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Defending press freedom in Philippines ongoing challenge for dominant press

(CMFR/IFEX) – The Philippines has a long alternative press tradition that goes back to the reform and revolutionary movements of the late 19th century - from Marcelo H. Del Pilar's Diariong Tagalog, to La Solidaridad, Kalayaan, El Heraldo de la Revolucion, and El Renacimiento. In contrast to the dominant press - conventionally and wrongly referred to as the "mainstream press" - controlled by narrow political and economic interests, the alternative press has not only been free of such entanglements. It has also been committed to the historic struggles for Philippine independence, human rights, and social and political change.

The alternative press, together with a number of individual journalists in what was then known as the "crony press," played a significant role in the anti-dictatorship resistance from 1972 to 1986. But as things "normalized" - as the crisis seemed to wane and political stability restored - the alternative media receded into the background of Philippine events, leaving to the dominant press the task of providing the citizenry the information and analysis it needed.

Because of the political and economic interests behind them, however, the media organizations that constitute the dominant press have always been unequal to that urgent task. The major challenge to the dominant media remains the same today as it was 27 years ago: it is that of defending and enhancing press freedom and free expression despite an ownership system that creates and sustains a fundamental conflict between the private interests of the media, and the public interest of obtaining the information citizens need to discharge their duties as sovereigns in a political system that claims to be a democracy.

The challenge is especially severe because of a problematic media environment. The Marcos dictatorship collapsed in February 1986, or 27 years ago, but at least two bills restrictive of access to information, free expression, and press freedom became law in August and September last year. Despite a two decade campaign, the country still has no Freedom of Information Act. The killing of journalists is continuing, with 129 killed for their work since 1986. Harassments and threats including the filing of criminal libel suits based on an 82-year-old libel law to silence critical practitioners are similarly continuing.

The trial of a veritable handful of the hundreds suspected of masterminding, implementing and otherwise participating in the worst attack on the press and media in history - the Ampatuan Massacre of Nov. 23, 2009 - is proceeding so glacially some witnesses have already been killed with the same impunity as other slain journalists.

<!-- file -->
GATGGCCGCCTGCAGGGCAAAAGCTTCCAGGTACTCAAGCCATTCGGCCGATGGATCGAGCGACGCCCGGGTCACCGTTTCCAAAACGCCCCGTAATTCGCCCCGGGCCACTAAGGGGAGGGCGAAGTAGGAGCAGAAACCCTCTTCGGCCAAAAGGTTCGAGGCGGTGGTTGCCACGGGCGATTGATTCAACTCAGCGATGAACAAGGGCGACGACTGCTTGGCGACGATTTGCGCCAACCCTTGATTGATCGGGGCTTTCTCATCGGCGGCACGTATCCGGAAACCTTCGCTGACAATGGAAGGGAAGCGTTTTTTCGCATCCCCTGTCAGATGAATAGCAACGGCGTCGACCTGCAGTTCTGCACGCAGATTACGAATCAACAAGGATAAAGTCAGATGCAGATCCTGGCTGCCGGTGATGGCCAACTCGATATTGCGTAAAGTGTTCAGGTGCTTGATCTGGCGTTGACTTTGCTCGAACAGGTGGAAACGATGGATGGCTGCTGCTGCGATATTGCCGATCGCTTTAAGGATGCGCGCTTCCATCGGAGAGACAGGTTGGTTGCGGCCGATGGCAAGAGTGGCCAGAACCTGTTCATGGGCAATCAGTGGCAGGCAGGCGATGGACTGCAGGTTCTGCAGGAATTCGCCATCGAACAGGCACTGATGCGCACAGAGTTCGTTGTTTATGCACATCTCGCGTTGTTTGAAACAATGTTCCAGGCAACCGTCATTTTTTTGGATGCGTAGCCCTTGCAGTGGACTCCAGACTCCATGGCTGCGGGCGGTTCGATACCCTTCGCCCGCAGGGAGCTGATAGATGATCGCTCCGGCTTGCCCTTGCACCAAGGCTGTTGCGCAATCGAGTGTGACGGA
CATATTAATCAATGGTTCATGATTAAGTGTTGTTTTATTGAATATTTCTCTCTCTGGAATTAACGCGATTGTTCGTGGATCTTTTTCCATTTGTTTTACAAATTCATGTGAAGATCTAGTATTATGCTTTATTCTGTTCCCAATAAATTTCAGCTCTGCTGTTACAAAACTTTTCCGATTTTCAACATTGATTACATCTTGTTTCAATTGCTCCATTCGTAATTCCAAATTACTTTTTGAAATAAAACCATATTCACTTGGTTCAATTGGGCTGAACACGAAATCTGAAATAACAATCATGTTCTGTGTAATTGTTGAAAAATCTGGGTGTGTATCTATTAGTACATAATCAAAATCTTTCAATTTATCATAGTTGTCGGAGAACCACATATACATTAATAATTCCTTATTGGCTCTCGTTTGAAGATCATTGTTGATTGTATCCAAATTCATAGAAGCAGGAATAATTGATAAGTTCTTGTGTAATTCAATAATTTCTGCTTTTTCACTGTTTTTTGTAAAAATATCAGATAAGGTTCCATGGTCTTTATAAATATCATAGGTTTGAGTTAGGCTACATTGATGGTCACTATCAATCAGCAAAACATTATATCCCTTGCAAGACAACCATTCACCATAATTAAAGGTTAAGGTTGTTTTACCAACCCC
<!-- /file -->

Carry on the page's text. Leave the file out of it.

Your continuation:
Meanwhile, corruption and personal conflicts of interest in the media have been blamed on the inadequacy of, or lack of training among, those practitioners who, it is alleged, are journalists only by accident. Impunity itself has been blamed on journalists' lack of training - or on their being in the wrong place at the wrong time, or on their failure to scan their immediate surroundings for possible threats. But the unpleasant truth is that these problems persist because neither the fundamentals of the State nor those of the media as institutions have changed despite the overthrow of the Marcos regime in 1986.

In a pattern that has held since US colonial rule, political and economic interests with a stake in political power and commercial gain own and control media organizations. In both city and countryside, they keep practitioners in uncertainty and even poverty by refusing to regularize their employment or to pay half decent wages - or, as in so many cases in communities outside Manila, to even pay wages at all, expecting practitioners to survive on advertising commissions and even on corruption.

The numbers and the social evidence speak for themselves. Journalists whether in print or broadcast are still being killed, harassed and threatened, and in addition must contend with the added difficulties of obtaining the information on which their profession depends, and the additional perils of criminal libel over the Internet. Critical journalists have also been banned from local government press conferences, included in military "Orders of Battle," and their organizations tagged as "enemies of the State."

The consequence is press and media inadequacy in providing the information Filipinos need to transform Philippine society. Press freedom and free expression are explicitly protected by the Constitution on the assumption that they're crucial to the democratic and development discourse: they are after all not their own reason for being, but only means to an end. But their full exercise, meaning in furtherance of citizen understanding of the Philippine crisis and what need to be done to address it, is hampered by both legal as well as extra legal constraints.

The challenge to the press and media if they are to be authentic participants in, and movers of the processes of national change and development is to overcome the limitations erected by a system of ownership sustained by often narrow political and business interests. The 27th anniversary of the EDSA mutiny should be, among others, an occasion for the practitioners in the dominant press and media to re-examine themselves and to find the means, despite their organizations' primary focus on profit and political gain, to contribute to the realization of the promises of EDSA.

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